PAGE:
It’s taken 10 years, but internet address regulators have finally taken the first step towards establishing .xxx, a top-level domain name intended to replace the use of .com for adult websites. If that domain is to make it into actual use, various national governments are first going to have to steamroll faith groups. And if it is to work as those governments hope, they’ll have to get pretty totalitarian about regulating the flesh business.
There is no real technical impediment to creating a new top-level domain name to compete with the likes of .com or .org at the end of website addresses. What has held back the creation of .xxx has, instead, been a bun fight between a dizzying number of fluid factions made up of online companies ranging from web hosts to filtering providers, national and multilateral regulators, civil society interests groups (most of them churches) and what passes for the organised pornography industry. Finally, after more than a decade of wrangling, on Friday the Corporation for Assigned Names and Numbers (Icann) approved in principal the creation of the .xxx domain, subject to some further consultation.
The idea is almost as simple as the technical implementation. Since 2000, domain name registration company ICM has maintained it can make a profit from selling names ending in .xxx (such as www.blowmyvuvuzela.xxx) to websites featuring explicit content. That would be in keeping with the original organisational principle of domain names, which sought to group all commercial companies under .com, non-profits under .org, and so on, which was established partially to allow a visitor to immediately recognise the nature of the website visited. Surely, ICM argued, it would make sense to give one of the biggest online sectors its own home in the same way?
That depends on where you stand, as it turns out. Parts of the vast online pornography ecosystem welcomed the idea; those why try to maintain honest and ethical services, typically, and end up fighting a never-ending battle to give parents the ability to prevent children from accessing any part of their sites. Some online providers also liked the idea, because it would allow them to offer different value-added services (a “full frontal” package, for instance, as opposed to a “family friendly” service, each charged at a premium). And a varying number of governments and anti-pornography groups likewise backed the idea, on the basis that it would be much easier to filter out pornography once it is ghettoised.
On the other side of the issue stands a downright unholy, accidental alliance. Some pornography companies – often, though not exclusively, those who run borderline or plain illegitimate businesses – are worried about what the future could hold once .xxx exists. Aligned with them are those pressure groups that believe pornography has no place anywhere, least of all online, should be banned outright in all its forms, and that creating a special top-level domain will only further legitimise it.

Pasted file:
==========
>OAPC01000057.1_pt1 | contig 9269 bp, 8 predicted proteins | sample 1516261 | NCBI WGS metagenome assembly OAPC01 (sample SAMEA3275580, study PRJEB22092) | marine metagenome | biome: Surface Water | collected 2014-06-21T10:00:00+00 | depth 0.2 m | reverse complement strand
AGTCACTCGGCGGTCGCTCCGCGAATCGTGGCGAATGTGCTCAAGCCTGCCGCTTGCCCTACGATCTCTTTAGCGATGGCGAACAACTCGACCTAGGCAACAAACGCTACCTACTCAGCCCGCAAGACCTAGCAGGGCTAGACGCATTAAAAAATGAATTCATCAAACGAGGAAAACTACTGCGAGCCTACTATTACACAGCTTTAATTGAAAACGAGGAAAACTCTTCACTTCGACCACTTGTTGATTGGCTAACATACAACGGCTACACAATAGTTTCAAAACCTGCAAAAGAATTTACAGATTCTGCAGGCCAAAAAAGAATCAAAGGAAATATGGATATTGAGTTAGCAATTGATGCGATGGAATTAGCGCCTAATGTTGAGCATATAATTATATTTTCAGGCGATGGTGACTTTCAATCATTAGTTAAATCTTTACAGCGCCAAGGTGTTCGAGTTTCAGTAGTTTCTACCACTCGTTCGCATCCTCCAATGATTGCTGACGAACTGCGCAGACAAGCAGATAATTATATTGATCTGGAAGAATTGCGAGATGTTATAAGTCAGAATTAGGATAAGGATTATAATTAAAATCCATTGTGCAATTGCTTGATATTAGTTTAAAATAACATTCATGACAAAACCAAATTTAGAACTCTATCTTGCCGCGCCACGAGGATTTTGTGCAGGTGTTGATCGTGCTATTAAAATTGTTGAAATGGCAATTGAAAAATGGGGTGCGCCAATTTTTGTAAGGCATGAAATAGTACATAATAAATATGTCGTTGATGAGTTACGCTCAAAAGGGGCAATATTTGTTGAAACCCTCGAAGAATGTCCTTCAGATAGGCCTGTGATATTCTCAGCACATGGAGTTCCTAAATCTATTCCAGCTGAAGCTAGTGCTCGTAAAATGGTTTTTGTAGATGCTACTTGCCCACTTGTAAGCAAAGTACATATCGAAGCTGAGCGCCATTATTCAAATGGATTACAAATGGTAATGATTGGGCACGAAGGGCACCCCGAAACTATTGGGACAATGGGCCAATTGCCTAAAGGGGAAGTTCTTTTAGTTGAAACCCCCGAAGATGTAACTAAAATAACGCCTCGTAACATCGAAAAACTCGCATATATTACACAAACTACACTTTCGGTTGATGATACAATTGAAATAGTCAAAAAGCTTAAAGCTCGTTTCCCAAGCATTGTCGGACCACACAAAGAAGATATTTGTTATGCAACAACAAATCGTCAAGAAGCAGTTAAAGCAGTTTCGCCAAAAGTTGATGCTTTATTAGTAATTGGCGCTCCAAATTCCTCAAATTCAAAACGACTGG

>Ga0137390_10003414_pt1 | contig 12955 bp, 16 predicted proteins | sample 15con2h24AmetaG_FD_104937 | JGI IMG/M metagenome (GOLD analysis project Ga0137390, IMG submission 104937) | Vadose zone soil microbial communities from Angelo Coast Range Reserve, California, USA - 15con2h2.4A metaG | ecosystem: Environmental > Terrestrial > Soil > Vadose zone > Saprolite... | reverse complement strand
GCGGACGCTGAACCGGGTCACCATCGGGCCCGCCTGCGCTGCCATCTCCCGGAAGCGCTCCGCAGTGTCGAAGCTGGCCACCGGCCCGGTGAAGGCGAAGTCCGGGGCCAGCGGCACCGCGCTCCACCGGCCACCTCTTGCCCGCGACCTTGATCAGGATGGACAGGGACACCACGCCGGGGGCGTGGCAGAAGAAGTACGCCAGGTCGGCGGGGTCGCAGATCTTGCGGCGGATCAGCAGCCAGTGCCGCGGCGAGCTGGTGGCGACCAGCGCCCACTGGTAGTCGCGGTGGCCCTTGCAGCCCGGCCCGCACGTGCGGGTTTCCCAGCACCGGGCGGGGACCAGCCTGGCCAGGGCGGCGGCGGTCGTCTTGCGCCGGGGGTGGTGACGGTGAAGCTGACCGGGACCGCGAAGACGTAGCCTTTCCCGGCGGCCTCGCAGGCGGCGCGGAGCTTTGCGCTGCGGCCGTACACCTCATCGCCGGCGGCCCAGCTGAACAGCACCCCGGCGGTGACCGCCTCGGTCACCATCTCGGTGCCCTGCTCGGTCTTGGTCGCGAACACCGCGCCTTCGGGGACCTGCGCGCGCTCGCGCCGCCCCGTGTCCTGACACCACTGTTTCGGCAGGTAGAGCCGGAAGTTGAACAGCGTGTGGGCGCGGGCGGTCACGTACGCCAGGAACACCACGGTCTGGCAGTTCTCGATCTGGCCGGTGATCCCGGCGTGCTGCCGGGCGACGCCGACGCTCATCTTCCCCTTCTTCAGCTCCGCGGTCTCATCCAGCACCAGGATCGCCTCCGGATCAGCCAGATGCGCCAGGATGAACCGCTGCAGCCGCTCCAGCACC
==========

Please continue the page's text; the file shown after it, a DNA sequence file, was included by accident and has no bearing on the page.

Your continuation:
What everyone both pro and con anticipate, though they’re often loathe to say as much, is ambitious regulation by national governments. The .xxx domain will be reserved for pornography and related content, but that doesn’t mean such sites will be precluded from using .com. It is unlikely that the Icann will even think about trying to impose such a rule; if it does try its luck, it will find a huge amount of legal trouble coming its way; and in the improbable event that it can overcome the legal hurdles, it would be damn close to impossible to police such an exclusion.
Those who have the power to compel the use of the .xxx domain are national governments. In theory. South Africa is potentially a good example. We have a Parliament tending towards the conservative “think of the children” approach so beloved by US politicians, but a Constitution that will make it difficult on various fronts to ban online pornography outright. Reasonable regulation is a different matter, however, and requiring websites with sexual content to identify themselves as such by using .xxx or a local variant such as .xxx.za could be reasonable enough to pass muster. Once you’ve migrated all adult websites to their ghetto homes, blocking, filtering and monitoring them becomes a heck of a lot easier.
In theory. In reality there are a number of problems with that idea. It would require international buy-in and co-operation on a scale we’ve never seen before. It would require a jackboot approach to the vast swathes of the online pornography trade that engage in mundane illegal behaviour like copyright violation and misleading advertising, never mind the dark-side operators where the extreme fetishists play well outside the law. It would, to be blunt, be impossible – but trying to shovel back the tide would be just the kind of mega-project some politicians would latch on to.
First, though, they’d have to convince those church groups that they are trying to squelch the online skin trade rather than create a protected playground where it can flourish.
Right now those church groups are mobilising behind campaigns intended to prevent the .xxx domain from making it into reality. You can expect them to grow louder and more vociferous in coming months – while the politicians lurk in the background, afraid to nail their colours to the mast before things settle down a bit. Then, if they sense the public mood is in favour of stern action, will come the crackdown. Or at least an attempt at one.
By Phillip de Wet
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